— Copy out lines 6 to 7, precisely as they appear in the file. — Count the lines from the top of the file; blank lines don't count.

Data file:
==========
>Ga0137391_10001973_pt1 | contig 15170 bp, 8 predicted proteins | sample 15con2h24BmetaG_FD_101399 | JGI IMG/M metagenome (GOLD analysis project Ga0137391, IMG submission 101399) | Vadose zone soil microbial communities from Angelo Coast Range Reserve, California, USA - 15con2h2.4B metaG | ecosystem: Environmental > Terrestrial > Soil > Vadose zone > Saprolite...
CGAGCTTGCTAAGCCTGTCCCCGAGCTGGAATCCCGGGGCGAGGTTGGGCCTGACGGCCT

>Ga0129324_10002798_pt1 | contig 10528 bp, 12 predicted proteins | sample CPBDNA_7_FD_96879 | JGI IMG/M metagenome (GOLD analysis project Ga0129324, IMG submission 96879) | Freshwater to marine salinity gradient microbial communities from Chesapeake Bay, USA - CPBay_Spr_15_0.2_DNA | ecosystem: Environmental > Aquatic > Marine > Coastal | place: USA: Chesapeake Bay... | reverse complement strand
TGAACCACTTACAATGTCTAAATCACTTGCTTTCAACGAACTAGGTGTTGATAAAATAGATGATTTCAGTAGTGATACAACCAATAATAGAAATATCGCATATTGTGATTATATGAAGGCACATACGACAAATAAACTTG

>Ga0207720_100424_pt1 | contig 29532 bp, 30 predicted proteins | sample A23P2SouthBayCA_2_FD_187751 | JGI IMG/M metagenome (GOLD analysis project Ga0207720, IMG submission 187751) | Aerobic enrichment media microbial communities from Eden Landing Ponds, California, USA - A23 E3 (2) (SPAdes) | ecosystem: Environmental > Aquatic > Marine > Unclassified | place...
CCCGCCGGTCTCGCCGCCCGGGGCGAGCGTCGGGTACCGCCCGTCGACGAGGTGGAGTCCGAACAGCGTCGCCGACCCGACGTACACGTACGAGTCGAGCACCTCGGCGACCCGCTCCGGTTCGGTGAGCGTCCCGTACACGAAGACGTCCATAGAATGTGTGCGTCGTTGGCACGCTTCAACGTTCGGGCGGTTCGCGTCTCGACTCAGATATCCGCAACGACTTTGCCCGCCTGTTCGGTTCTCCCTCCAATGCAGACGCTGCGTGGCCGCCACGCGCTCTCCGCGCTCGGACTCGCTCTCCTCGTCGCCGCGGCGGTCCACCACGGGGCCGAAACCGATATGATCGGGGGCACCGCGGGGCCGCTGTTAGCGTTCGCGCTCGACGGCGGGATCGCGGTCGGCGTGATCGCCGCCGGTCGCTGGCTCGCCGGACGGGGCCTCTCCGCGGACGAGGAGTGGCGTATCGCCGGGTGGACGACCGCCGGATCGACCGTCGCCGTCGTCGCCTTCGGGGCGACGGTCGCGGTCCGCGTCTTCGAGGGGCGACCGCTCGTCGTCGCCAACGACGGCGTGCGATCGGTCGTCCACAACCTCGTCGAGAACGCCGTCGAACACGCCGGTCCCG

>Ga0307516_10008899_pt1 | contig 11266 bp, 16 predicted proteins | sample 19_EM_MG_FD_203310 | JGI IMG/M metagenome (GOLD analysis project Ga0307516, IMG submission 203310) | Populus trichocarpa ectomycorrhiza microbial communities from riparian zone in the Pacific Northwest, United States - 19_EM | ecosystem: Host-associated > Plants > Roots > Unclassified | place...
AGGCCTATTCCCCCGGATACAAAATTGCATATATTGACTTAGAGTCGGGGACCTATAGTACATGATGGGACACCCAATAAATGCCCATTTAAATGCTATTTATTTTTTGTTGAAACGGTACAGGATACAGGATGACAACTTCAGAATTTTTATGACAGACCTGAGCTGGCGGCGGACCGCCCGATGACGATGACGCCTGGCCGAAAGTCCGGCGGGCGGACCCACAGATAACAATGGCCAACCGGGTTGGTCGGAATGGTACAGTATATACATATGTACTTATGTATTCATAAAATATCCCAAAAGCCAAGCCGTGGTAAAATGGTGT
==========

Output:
CCCGCCGGTCTCGCCGCCCGGGGCGAGCGTCGGGTACCGCCCGTCGACGAGGTGGAGTCCGAACAGCGTCGCCGACCCGACGTACACGTACGAGTCGAGCACCTCGGCGACCCGCTCCGGTTCGGTGAGCGTCCCGTACACGAAGACGTCCATAGAATGTGTGCGTCGTTGGCACGCTTCAACGTTCGGGCGGTTCGCGTCTCGACTCAGATATCCGCAACGACTTTGCCCGCCTGTTCGGTTCTCCCTCCAATGCAGACGCTGCGTGGCCGCCACGCGCTCTCCGCGCTCGGACTCGCTCTCCTCGTCGCCGCGGCGGTCCACCACGGGGCCGAAACCGATATGATCGGGGGCACCGCGGGGCCGCTGTTAGCGTTCGCGCTCGACGGCGGGATCGCGGTCGGCGTGATCGCCGCCGGTCGCTGGCTCGCCGGACGGGGCCTCTCCGCGGACGAGGAGTGGCGTATCGCCGGGTGGACGACCGCCGGATCGACCGTCGCCGTCGTCGCCTTCGGGGCGACGGTCGCGGTCCGCGTCTTCGAGGGGCGACCGCTCGTCGTCGCCAACGACGGCGTGCGATCGGTCGTCCACAACCTCGTCGAGAACGCCGTCGAACACGCCGGTCCCG

>Ga0307516_10008899_pt1 | contig 11266 bp, 16 predicted proteins | sample 19_EM_MG_FD_203310 | JGI IMG/M metagenome (GOLD analysis project Ga0307516, IMG submission 203310) | Populus trichocarpa ectomycorrhiza microbial communities from riparian zone in the Pacific Northwest, United States - 19_EM | ecosystem: Host-associated > Plants > Roots > Unclassified | place...